As we saw above, the first stage in washing clothes is soaking them in water, since this soaking gets rid of some of the dirt. Even wetting a small part of an item of clothing is forbidden, because wetting cloth with water or another cleansing liquid is considered Kibus.
The Rishonim disagree whether the prohibition of soaking clothes in water applies even to clothing that is not dirty. According to many Rishonim, it is only forbidden to wet clothing if it is dirty; but if the clothing is clean, one may wet it. Others maintain that one may never wet clothing, because any wetting accomplishes some minimal cleaning. In practice, since this is a disagreement pertaining to a Torah law, many Aĥaronim follow the stringent position, maintaining that even clean clothing may not be wetted.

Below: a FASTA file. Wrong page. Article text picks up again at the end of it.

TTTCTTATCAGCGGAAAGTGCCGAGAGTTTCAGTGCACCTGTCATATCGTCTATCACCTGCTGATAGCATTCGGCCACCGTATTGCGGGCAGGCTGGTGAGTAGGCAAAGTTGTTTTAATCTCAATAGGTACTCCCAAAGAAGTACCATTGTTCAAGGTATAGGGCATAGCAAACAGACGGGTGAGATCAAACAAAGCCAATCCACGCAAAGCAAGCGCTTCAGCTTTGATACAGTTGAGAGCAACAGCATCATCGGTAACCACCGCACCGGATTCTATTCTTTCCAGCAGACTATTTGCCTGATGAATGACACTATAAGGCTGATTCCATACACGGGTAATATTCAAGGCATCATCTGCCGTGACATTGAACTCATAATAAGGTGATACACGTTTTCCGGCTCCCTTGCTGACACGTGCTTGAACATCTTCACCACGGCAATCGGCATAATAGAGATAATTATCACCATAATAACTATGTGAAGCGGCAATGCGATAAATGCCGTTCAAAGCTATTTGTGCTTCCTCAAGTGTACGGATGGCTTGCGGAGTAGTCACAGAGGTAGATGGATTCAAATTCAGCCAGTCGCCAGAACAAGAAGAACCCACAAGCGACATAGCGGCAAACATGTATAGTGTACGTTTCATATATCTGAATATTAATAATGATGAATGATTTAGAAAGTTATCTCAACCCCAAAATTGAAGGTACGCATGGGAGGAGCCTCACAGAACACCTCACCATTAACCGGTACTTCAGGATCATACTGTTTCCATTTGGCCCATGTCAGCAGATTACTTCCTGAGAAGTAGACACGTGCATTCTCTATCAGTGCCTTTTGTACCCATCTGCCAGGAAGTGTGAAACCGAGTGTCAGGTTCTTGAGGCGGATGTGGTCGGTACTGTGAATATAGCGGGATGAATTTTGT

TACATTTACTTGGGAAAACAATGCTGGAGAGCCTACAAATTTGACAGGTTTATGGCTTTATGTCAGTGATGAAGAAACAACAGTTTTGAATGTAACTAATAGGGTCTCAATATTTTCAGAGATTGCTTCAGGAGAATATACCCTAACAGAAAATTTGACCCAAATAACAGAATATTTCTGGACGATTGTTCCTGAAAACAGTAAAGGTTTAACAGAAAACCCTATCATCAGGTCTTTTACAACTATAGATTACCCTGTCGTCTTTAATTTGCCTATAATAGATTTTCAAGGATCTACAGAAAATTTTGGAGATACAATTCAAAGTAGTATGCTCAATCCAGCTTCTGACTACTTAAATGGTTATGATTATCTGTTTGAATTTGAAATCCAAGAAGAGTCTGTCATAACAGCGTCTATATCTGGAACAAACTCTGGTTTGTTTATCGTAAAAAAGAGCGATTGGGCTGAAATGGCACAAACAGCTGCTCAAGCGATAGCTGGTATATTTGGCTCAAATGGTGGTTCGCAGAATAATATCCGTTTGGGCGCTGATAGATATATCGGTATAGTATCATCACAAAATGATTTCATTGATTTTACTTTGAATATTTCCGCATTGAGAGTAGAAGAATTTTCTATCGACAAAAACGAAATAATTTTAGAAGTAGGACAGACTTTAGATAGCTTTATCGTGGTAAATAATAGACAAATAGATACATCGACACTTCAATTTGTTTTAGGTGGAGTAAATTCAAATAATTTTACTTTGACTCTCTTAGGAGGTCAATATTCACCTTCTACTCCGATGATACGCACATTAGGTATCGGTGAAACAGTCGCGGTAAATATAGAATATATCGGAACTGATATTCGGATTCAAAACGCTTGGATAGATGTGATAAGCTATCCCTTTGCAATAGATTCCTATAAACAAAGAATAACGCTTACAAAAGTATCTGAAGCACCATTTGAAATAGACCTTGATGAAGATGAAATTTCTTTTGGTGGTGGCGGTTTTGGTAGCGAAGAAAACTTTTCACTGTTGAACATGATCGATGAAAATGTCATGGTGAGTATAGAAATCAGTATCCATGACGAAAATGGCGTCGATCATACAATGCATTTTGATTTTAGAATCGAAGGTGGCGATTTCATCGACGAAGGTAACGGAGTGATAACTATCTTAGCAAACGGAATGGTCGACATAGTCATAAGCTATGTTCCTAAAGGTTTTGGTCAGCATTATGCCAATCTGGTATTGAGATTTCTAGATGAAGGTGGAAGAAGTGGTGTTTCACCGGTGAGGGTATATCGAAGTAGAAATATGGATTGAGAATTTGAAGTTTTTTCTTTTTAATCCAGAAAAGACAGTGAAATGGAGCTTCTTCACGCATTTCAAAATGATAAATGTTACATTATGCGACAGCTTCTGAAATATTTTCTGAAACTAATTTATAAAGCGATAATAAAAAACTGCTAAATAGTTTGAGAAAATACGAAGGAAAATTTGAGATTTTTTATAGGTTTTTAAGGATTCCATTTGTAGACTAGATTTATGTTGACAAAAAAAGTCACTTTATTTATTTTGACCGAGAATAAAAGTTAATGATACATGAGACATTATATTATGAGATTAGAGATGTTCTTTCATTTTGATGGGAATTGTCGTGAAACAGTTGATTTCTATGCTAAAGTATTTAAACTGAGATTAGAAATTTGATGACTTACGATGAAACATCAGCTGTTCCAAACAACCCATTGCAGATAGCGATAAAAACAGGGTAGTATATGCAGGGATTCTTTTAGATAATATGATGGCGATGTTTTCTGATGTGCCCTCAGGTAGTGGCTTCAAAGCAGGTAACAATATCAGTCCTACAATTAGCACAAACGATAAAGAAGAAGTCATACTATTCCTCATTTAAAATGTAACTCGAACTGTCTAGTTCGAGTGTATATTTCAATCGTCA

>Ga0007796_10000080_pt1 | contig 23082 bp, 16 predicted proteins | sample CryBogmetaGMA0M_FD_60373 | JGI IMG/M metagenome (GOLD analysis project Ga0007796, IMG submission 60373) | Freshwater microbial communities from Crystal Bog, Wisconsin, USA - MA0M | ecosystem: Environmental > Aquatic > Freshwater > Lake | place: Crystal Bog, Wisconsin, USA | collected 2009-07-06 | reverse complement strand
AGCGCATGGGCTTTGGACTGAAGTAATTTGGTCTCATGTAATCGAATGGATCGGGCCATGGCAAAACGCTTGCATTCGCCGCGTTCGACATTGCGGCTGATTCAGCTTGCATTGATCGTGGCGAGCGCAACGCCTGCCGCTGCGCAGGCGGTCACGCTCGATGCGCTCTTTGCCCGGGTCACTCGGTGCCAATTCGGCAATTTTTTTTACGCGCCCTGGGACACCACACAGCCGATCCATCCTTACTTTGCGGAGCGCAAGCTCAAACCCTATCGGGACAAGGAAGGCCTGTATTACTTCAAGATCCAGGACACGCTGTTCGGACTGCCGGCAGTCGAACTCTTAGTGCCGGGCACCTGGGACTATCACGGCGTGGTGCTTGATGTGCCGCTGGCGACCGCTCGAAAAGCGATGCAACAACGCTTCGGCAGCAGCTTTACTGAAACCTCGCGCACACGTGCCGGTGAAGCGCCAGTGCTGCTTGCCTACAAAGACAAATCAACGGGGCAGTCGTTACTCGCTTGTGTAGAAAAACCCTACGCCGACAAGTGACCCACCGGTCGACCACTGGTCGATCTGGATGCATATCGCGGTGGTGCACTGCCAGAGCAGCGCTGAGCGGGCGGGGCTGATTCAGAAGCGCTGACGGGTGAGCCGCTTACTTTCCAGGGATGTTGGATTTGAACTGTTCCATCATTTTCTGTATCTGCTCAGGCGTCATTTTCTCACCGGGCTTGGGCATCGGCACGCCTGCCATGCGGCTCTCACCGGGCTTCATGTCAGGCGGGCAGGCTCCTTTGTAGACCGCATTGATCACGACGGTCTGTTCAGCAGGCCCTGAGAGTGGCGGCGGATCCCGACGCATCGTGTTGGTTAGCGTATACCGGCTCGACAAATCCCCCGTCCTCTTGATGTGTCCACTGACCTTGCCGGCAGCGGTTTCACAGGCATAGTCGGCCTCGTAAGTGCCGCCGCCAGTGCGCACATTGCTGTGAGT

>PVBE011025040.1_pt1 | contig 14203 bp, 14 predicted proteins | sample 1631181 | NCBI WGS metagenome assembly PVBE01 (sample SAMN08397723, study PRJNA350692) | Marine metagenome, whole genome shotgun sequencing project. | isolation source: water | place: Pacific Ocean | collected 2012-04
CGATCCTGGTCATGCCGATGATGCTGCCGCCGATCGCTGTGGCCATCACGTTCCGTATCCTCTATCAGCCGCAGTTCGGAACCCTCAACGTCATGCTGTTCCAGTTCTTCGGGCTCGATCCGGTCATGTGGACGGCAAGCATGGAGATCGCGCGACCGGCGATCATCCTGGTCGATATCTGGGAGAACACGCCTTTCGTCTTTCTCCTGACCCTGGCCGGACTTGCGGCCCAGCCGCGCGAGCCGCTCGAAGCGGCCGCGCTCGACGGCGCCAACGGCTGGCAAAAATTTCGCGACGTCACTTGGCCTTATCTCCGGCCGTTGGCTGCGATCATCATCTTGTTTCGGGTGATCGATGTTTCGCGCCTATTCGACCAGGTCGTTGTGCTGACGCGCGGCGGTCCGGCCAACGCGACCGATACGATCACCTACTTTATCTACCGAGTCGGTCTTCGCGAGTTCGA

However, one may wet clothing or any cloth item if this will make it dirty rather than clean. For example, one may use a towel to dry one’s hands, because the water from one’s hands does not clean the towel. On the contrary, it dirties it slightly. Some make a point of first air-drying their hands slightly and only afterward using the towel, so that the towel will absorb less water. In any case, the halakha is that one may wet a cloth in a way that dirties the cloth. This is true even if the towel is already dirty, as long as one’s intention is to dry his hands, not to remove stains (SA and Rema 320:10; BHL s.v. “de-lo”).